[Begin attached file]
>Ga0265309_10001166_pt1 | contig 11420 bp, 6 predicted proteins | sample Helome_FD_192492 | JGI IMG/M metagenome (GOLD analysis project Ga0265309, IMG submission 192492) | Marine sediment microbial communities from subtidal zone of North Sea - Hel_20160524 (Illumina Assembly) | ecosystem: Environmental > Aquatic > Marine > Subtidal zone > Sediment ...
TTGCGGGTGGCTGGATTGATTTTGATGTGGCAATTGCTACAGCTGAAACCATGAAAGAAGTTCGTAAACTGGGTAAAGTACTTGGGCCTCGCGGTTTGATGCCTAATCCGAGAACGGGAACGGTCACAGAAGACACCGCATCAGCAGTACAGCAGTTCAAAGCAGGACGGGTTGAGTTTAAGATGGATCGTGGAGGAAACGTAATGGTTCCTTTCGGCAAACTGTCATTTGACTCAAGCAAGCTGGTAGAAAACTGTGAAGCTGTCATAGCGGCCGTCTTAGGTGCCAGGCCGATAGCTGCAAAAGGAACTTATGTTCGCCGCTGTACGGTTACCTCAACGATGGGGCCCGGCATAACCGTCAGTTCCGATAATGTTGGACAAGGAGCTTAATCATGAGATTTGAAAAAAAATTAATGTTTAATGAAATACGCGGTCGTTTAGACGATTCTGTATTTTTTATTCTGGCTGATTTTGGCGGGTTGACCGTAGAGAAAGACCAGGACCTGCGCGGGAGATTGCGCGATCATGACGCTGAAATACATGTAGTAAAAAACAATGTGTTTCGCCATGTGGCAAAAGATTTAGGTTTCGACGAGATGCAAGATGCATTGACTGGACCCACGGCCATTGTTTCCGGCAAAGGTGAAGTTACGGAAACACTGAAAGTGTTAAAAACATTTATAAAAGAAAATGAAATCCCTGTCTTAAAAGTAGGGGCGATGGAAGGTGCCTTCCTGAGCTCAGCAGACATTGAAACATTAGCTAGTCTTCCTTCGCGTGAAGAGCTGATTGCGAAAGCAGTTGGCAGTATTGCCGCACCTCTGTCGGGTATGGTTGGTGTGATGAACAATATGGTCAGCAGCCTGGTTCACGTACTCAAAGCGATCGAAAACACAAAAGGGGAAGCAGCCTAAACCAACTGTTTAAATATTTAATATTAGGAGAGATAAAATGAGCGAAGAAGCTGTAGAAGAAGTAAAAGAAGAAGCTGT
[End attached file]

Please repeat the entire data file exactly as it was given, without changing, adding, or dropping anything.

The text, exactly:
>Ga0265309_10001166_pt1 | contig 11420 bp, 6 predicted proteins | sample Helome_FD_192492 | JGI IMG/M metagenome (GOLD analysis project Ga0265309, IMG submission 192492) | Marine sediment microbial communities from subtidal zone of North Sea - Hel_20160524 (Illumina Assembly) | ecosystem: Environmental > Aquatic > Marine > Subtidal zone > Sediment ...
TTGCGGGTGGCTGGATTGATTTTGATGTGGCAATTGCTACAGCTGAAACCATGAAAGAAGTTCGTAAACTGGGTAAAGTACTTGGGCCTCGCGGTTTGATGCCTAATCCGAGAACGGGAACGGTCACAGAAGACACCGCATCAGCAGTACAGCAGTTCAAAGCAGGACGGGTTGAGTTTAAGATGGATCGTGGAGGAAACGTAATGGTTCCTTTCGGCAAACTGTCATTTGACTCAAGCAAGCTGGTAGAAAACTGTGAAGCTGTCATAGCGGCCGTCTTAGGTGCCAGGCCGATAGCTGCAAAAGGAACTTATGTTCGCCGCTGTACGGTTACCTCAACGATGGGGCCCGGCATAACCGTCAGTTCCGATAATGTTGGACAAGGAGCTTAATCATGAGATTTGAAAAAAAATTAATGTTTAATGAAATACGCGGTCGTTTAGACGATTCTGTATTTTTTATTCTGGCTGATTTTGGCGGGTTGACCGTAGAGAAAGACCAGGACCTGCGCGGGAGATTGCGCGATCATGACGCTGAAATACATGTAGTAAAAAACAATGTGTTTCGCCATGTGGCAAAAGATTTAGGTTTCGACGAGATGCAAGATGCATTGACTGGACCCACGGCCATTGTTTCCGGCAAAGGTGAAGTTACGGAAACACTGAAAGTGTTAAAAACATTTATAAAAGAAAATGAAATCCCTGTCTTAAAAGTAGGGGCGATGGAAGGTGCCTTCCTGAGCTCAGCAGACATTGAAACATTAGCTAGTCTTCCTTCGCGTGAAGAGCTGATTGCGAAAGCAGTTGGCAGTATTGCCGCACCTCTGTCGGGTATGGTTGGTGTGATGAACAATATGGTCAGCAGCCTGGTTCACGTACTCAAAGCGATCGAAAACACAAAAGGGGAAGCAGCCTAAACCAACTGTTTAAATATTTAATATTAGGAGAGATAAAATGAGCGAAGAAGCTGTAGAAGAAGTAAAAGAAGAAGCTGT